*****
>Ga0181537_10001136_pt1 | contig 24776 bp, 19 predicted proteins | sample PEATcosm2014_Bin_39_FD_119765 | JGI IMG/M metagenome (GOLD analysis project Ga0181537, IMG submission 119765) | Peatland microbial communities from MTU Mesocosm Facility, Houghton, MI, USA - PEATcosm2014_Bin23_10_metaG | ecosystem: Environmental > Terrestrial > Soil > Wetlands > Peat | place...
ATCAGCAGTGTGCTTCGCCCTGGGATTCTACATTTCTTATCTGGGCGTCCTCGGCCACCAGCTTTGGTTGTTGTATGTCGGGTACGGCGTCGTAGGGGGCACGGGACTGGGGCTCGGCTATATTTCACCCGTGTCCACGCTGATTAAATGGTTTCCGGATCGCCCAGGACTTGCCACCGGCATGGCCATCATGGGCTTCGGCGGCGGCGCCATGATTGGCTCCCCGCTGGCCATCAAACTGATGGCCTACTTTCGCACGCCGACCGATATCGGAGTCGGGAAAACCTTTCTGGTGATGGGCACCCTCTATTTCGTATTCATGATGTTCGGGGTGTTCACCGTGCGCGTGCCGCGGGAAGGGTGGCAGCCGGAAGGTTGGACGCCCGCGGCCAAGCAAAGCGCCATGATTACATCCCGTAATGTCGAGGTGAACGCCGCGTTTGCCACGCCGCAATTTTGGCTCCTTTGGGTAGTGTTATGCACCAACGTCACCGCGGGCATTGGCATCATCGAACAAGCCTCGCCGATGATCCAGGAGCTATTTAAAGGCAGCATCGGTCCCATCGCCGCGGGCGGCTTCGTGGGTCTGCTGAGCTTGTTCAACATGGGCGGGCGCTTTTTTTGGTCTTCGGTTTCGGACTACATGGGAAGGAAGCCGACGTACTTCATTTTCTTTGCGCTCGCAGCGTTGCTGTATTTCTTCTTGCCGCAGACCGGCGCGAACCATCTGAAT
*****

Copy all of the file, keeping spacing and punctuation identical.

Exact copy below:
>Ga0181537_10001136_pt1 | contig 24776 bp, 19 predicted proteins | sample PEATcosm2014_Bin_39_FD_119765 | JGI IMG/M metagenome (GOLD analysis project Ga0181537, IMG submission 119765) | Peatland microbial communities from MTU Mesocosm Facility, Houghton, MI, USA - PEATcosm2014_Bin23_10_metaG | ecosystem: Environmental > Terrestrial > Soil > Wetlands > Peat | place...
ATCAGCAGTGTGCTTCGCCCTGGGATTCTACATTTCTTATCTGGGCGTCCTCGGCCACCAGCTTTGGTTGTTGTATGTCGGGTACGGCGTCGTAGGGGGCACGGGACTGGGGCTCGGCTATATTTCACCCGTGTCCACGCTGATTAAATGGTTTCCGGATCGCCCAGGACTTGCCACCGGCATGGCCATCATGGGCTTCGGCGGCGGCGCCATGATTGGCTCCCCGCTGGCCATCAAACTGATGGCCTACTTTCGCACGCCGACCGATATCGGAGTCGGGAAAACCTTTCTGGTGATGGGCACCCTCTATTTCGTATTCATGATGTTCGGGGTGTTCACCGTGCGCGTGCCGCGGGAAGGGTGGCAGCCGGAAGGTTGGACGCCCGCGGCCAAGCAAAGCGCCATGATTACATCCCGTAATGTCGAGGTGAACGCCGCGTTTGCCACGCCGCAATTTTGGCTCCTTTGGGTAGTGTTATGCACCAACGTCACCGCGGGCATTGGCATCATCGAACAAGCCTCGCCGATGATCCAGGAGCTATTTAAAGGCAGCATCGGTCCCATCGCCGCGGGCGGCTTCGTGGGTCTGCTGAGCTTGTTCAACATGGGCGGGCGCTTTTTTTGGTCTTCGGTTTCGGACTACATGGGAAGGAAGCCGACGTACTTCATTTTCTTTGCGCTCGCAGCGTTGCTGTATTTCTTCTTGCCGCAGACCGGCGCGAACCATCTGAAT